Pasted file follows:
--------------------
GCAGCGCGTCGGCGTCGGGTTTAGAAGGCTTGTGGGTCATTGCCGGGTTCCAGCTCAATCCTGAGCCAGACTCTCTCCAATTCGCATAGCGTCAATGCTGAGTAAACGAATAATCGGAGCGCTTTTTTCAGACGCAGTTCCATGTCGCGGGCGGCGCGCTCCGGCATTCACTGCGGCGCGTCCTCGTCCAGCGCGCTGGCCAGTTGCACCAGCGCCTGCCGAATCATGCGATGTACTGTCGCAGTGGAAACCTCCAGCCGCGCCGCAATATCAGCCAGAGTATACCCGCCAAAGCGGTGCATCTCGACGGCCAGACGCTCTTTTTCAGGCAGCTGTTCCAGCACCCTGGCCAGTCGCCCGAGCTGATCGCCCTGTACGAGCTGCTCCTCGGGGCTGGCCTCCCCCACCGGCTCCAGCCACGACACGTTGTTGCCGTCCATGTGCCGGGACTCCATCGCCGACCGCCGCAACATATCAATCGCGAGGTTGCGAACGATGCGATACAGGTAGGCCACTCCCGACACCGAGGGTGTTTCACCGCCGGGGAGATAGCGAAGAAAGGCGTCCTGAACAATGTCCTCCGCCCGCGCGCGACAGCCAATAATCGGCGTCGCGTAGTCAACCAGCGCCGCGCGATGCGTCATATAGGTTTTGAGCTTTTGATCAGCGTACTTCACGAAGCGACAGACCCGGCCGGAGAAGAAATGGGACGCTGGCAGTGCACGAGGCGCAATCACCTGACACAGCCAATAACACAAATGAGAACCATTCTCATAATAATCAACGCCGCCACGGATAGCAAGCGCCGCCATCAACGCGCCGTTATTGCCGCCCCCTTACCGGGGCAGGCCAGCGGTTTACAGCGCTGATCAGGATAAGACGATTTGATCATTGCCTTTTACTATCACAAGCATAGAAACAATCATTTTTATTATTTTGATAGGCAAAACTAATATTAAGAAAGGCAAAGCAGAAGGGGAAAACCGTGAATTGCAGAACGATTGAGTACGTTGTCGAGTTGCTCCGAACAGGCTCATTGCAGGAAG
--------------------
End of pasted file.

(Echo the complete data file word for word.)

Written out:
GCAGCGCGTCGGCGTCGGGTTTAGAAGGCTTGTGGGTCATTGCCGGGTTCCAGCTCAATCCTGAGCCAGACTCTCTCCAATTCGCATAGCGTCAATGCTGAGTAAACGAATAATCGGAGCGCTTTTTTCAGACGCAGTTCCATGTCGCGGGCGGCGCGCTCCGGCATTCACTGCGGCGCGTCCTCGTCCAGCGCGCTGGCCAGTTGCACCAGCGCCTGCCGAATCATGCGATGTACTGTCGCAGTGGAAACCTCCAGCCGCGCCGCAATATCAGCCAGAGTATACCCGCCAAAGCGGTGCATCTCGACGGCCAGACGCTCTTTTTCAGGCAGCTGTTCCAGCACCCTGGCCAGTCGCCCGAGCTGATCGCCCTGTACGAGCTGCTCCTCGGGGCTGGCCTCCCCCACCGGCTCCAGCCACGACACGTTGTTGCCGTCCATGTGCCGGGACTCCATCGCCGACCGCCGCAACATATCAATCGCGAGGTTGCGAACGATGCGATACAGGTAGGCCACTCCCGACACCGAGGGTGTTTCACCGCCGGGGAGATAGCGAAGAAAGGCGTCCTGAACAATGTCCTCCGCCCGCGCGCGACAGCCAATAATCGGCGTCGCGTAGTCAACCAGCGCCGCGCGATGCGTCATATAGGTTTTGAGCTTTTGATCAGCGTACTTCACGAAGCGACAGACCCGGCCGGAGAAGAAATGGGACGCTGGCAGTGCACGAGGCGCAATCACCTGACACAGCCAATAACACAAATGAGAACCATTCTCATAATAATCAACGCCGCCACGGATAGCAAGCGCCGCCATCAACGCGCCGTTATTGCCGCCCCCTTACCGGGGCAGGCCAGCGGTTTACAGCGCTGATCAGGATAAGACGATTTGATCATTGCCTTTTACTATCACAAGCATAGAAACAATCATTTTTATTATTTTGATAGGCAAAACTAATATTAAGAAAGGCAAAGCAGAAGGGGAAAACCGTGAATTGCAGAACGATTGAGTACGTTGTCGAGTTGCTCCGAACAGGCTCATTGCAGGAAG